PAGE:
Wednesday, October 22, 2014
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Cat breeding season starts with spring

The start of spring is the start height of cat breeding season. It means more work and less resources for local animal groups trying to control the exploding populations.

Posted on March 26, 2014 at 6:54 p.m.

ELKHART — Kitten season has started in Elkhart County, but don’t say “aw” just yet.

Kitten season is the time of year when cats start to give birth more than any other time of the year. It begins in early spring and lasts through the fall. Local animal organizations have to work harder and use more resources to keep the cat population under control.

“During this time of year we start getting probably three or four cats for every dog,” said Anne Reel, executive director of the Humane Society of Elkhart County.

Between extra food, litter, medicine and vaccinations, the costs add up quickly.

“It's definitely a strain on the shelter environment to care for these animals,” she said.

Many of these cats are feral, meaning they were born and raised in the wild.

Chris Bralick, president of the Elkhart County Feral Cat Coalition, isn’t sure how many free-roaming cats are in Elkhart County — but she does say it’s “still way too many.”

The coalition is ramping up its efforts to find feral cats and implement the trap-neuter-return method. This involves finding feral cats, taking them to a veterinarian to be spayed or neutered and releasing them into a feral cat colony.

Part of the method also includes surgically removing a small part of the cat’s ear tip. This identifies them as feral.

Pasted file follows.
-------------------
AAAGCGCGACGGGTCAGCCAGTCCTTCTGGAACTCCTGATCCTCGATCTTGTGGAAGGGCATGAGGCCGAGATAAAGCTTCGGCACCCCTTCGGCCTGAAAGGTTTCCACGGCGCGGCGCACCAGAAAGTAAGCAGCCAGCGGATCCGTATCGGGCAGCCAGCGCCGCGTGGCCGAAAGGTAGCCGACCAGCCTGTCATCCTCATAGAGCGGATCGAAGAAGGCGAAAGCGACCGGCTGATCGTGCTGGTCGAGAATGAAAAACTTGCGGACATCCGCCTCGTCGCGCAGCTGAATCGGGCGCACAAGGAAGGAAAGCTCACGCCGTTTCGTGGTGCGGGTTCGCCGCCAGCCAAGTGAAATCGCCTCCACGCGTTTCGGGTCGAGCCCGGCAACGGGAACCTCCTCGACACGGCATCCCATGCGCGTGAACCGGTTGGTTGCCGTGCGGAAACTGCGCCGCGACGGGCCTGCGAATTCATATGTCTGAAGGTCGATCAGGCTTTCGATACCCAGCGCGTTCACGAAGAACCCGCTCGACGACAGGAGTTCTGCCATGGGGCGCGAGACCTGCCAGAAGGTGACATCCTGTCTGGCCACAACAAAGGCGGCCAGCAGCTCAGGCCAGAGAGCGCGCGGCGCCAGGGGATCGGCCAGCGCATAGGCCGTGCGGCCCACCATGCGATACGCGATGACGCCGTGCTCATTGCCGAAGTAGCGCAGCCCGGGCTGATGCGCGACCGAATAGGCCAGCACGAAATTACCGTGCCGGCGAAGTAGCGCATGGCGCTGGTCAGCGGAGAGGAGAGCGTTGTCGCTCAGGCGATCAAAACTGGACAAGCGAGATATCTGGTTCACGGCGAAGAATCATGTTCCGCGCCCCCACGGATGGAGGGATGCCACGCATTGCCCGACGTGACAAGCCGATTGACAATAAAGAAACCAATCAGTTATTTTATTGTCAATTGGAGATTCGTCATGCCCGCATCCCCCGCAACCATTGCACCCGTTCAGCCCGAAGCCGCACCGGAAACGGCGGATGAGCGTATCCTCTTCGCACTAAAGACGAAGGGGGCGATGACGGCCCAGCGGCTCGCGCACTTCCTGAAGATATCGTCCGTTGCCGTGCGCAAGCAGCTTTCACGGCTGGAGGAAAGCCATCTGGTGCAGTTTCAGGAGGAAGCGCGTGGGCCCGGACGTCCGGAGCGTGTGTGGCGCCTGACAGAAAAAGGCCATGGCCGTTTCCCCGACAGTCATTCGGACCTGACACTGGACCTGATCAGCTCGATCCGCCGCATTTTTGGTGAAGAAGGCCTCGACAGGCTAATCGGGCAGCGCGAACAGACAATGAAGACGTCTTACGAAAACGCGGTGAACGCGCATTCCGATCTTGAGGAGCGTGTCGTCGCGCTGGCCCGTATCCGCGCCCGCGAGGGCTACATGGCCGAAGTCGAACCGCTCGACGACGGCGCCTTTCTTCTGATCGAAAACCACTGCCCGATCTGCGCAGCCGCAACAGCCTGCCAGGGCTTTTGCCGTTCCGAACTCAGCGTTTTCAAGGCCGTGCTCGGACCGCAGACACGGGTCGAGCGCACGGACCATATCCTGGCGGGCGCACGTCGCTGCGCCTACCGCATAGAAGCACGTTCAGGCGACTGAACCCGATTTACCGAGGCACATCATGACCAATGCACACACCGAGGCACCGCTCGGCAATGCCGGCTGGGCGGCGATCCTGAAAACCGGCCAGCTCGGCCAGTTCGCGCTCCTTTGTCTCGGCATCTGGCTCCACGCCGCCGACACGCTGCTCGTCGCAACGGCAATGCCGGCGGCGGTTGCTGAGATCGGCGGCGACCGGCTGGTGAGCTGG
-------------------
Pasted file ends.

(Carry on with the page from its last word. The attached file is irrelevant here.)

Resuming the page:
Bralick said some people don’t realize that reducing a cat population isn’t like getting rid of mice or rats. She referred to an incident in February where cat shelters in a controlled feral colony were destroyed. Somebody also left behind rat poison sprinkled with cat food, she said.

“Other than controlling that population, one of our jobs, we feel, is to be the voice of these cats, because I don’t think people realize it is a class D felony if you’re caught doing something like that,” she said.

And while it might seem like a good idea to take found kittens to a shelter, that’s not always the case.

“Leave them alone and let the mother come and relocate them,” Reel said. “If people can trap a mother and kittens together, that’s ideal thing to do, but when people bring in little kittens that are only three days old, nine times out of 10 it’s going to be very difficult for us to save those kittens’ lives.”

The Humane Society encourages people to get their domestic pets spayed and neutered. The ABC Clinic in Granger offers these services at a lower-than-usual cost.


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